Because playoff hockey's overtime is truly sudden death, any goal scored after the third period is truly a walk-off, a golden goal, an instant win—or is it?
|Toronto reacts to the goal (News services/Rene Johnston)|
So when the AHL affair came to an abrupt end nearly halfway through the OT period, it was fitting that Scrivens had left the crease to play a dumped puck along the quad boards. Unfortunately, that dumped puck took the oddest of caroms off the glass and rebounded between the pipes for the game-winner.
Or an apparent game-winner that should have been disallowed.
On Friday, the AHL admitted an incorrect rules interpretation led to this decisive overtime winner: "We have spoken with Toronto Marlies management and confirmed that a rules interpretation error by the on-ice officials occurred on the Norfolk Admirals' overtime goal during Game 3 of the Calder Cup Finals."
At issue was AHL Rule 83.4—equivalent to NHL Rule 83.4—which is titled "Disallowed Goal." According to this rule:
If the puck is shot on goal during a delayed off-side, the play shall be allowed to continue under the normal clearing- the-zone rules. Should the puck, as a result of this shot, enter the defending team’s goal, either directly or off the goalkeeper, a player or an official on the ice, the goal shall be disallowed as the original shot was off-side. The fact that the attacking team may have cleared the zone prior to the puck entering the goal has no bearing on this ruling.Rule 83.3 specifies a delayed off-side as, "a situation where an attacking player has preceded the puck across the attacking blue line, but the defending team is in a position to bring the puck back out of its defending zone."
In the game-winning play in question, Norfolk's Mike Kostka sent the puck from center ice into the right wall as one of his teammates was attempting to clear the attacking zone, allowing the defense to play the puck, a delayed off-side under Rule 83.3.
Unfortunately for Toronto, the board's stanchion caused an odd jounce, richocheting the puck straight into the empty net—yet under Rule 83.4, the goal clearly should not have counted:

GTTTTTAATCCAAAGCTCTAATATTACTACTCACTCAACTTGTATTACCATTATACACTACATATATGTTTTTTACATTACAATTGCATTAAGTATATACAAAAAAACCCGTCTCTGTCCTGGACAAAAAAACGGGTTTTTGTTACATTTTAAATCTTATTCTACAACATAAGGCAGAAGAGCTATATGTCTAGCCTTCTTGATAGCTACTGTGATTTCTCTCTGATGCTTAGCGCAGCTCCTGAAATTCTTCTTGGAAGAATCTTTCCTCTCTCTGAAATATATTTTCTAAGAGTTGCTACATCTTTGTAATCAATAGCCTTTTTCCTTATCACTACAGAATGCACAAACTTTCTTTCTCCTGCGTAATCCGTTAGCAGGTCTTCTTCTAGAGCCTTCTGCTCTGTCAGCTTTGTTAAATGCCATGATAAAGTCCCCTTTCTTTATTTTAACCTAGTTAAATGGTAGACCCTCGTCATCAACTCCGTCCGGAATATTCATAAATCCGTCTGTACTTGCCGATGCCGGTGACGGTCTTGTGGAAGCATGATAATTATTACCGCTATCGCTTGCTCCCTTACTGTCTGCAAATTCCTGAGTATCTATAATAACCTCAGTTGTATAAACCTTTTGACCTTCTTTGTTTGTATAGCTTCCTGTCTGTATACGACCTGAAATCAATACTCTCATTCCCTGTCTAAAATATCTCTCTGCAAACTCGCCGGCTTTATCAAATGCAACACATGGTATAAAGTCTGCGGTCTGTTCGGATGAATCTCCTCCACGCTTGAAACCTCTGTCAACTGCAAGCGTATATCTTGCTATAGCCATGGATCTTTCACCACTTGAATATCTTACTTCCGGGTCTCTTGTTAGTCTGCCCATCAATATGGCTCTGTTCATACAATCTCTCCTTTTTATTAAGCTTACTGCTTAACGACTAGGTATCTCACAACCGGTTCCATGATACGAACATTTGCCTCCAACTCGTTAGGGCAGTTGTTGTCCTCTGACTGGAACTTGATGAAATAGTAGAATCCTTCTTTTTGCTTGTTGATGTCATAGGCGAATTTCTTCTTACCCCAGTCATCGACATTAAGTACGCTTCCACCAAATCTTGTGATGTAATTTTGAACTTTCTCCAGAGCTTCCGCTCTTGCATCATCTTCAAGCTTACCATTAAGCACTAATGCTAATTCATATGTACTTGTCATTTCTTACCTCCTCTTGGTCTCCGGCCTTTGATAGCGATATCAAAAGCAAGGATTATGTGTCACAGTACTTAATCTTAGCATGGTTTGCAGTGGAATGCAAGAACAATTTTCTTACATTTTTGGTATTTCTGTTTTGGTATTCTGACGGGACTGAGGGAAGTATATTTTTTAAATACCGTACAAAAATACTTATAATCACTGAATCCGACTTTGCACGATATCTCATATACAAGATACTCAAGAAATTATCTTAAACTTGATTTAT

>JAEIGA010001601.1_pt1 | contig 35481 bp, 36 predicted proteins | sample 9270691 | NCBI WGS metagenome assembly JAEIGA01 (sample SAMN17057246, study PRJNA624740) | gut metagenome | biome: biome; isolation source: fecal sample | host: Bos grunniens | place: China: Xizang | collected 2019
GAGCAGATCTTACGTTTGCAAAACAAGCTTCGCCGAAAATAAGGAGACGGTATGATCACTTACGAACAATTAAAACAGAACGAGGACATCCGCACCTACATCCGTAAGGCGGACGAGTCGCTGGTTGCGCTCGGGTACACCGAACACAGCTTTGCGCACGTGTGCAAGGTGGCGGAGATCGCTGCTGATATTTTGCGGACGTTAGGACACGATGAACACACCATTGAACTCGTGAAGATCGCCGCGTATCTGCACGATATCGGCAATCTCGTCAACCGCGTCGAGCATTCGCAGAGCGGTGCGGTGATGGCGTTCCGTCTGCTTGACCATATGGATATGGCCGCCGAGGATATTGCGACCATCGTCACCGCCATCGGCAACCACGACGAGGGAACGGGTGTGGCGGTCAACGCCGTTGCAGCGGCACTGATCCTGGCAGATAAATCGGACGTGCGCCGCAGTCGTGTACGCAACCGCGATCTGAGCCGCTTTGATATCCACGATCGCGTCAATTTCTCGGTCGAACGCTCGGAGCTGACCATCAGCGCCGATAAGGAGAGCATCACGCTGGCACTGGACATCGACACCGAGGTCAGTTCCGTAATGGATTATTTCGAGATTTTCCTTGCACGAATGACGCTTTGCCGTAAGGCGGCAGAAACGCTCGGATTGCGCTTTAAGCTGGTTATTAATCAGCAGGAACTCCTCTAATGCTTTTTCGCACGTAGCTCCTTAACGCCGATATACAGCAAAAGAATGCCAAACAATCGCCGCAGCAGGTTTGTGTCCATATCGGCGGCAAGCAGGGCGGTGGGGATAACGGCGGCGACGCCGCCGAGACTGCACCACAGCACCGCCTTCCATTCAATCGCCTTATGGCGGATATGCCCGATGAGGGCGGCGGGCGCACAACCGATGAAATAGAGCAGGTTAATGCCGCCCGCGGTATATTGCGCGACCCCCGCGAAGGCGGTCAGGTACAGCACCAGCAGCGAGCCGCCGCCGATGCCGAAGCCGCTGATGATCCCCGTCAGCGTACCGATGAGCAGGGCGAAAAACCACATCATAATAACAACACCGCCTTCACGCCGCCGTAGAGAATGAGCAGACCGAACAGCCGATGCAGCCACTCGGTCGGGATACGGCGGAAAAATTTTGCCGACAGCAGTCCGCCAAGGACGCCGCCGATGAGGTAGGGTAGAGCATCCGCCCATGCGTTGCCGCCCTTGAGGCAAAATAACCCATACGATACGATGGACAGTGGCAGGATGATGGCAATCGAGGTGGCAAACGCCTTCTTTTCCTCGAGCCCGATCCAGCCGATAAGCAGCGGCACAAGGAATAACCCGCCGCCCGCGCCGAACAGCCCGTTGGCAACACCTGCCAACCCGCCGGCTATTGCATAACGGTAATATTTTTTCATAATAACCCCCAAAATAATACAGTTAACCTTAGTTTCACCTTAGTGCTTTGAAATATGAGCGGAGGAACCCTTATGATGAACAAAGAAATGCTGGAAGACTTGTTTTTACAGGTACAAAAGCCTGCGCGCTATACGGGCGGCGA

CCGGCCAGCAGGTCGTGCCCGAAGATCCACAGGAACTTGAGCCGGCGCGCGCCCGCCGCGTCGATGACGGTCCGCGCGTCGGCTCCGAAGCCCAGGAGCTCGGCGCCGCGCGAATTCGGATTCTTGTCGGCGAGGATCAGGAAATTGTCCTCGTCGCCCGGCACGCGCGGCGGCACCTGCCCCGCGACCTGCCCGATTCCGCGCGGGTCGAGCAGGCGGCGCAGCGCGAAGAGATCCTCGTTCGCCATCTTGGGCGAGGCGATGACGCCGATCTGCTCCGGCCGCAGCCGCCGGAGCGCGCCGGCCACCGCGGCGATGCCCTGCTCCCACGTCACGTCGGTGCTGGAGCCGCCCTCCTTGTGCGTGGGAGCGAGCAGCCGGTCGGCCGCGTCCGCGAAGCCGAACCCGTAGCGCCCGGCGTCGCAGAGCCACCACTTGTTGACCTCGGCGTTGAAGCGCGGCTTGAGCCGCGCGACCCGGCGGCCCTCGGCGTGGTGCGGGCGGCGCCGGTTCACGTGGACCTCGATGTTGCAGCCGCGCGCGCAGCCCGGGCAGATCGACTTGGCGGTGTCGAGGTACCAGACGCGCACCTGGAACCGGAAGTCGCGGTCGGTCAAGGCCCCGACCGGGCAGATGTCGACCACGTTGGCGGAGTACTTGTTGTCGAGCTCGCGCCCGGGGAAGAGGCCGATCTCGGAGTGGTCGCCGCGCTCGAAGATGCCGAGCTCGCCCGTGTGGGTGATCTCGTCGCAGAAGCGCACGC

The only way an attacking team can score a goal on a delayed off-side situation is if the defending team shoots or puts the puck into their own net without action or contact by the offending team.Because the defense was anticipating the opportunity to play the puck, rather than actually contacting or sticking the dumped disc, that basket biscuit should have been disallowed, even though the offensive player tagged up before the puck entered the net—the delayed off-side still should have negated the goal.
This specific incorrect call decided Game 3 of the AHL Finals, though just imagine if a decisive Stanley Cup playoff game was decided by such an incorrect rules interpretation.
Fortunately, baseball (for instance) has a recourse, whereas hockey does not. AHL By-Laws do not allow final results to be changed based on an incorrect rule interpretation. MLB, on the other hand, has the appeals and protests process.
Under MLB Rule 4.19, a manager may protest a game due to an umpire's "alleged misapplication of the rules." Though all protests must be filed with the umpires prior to the next pitch, play or attempted play, the League specifically allows that "a protest arising on a game-ending play may be filed until 12 noon the following day with the league office."
Had a similar walk-off wrong occured in the World Series, for instance (say, an incorrect ruling of Rule 7.06(a) as opposed to Type B obstruction), the Baseball Office of the Commissioner may have negated the win and ordered both teams to continue play from the point of interruption (e.g., the final play of the contest).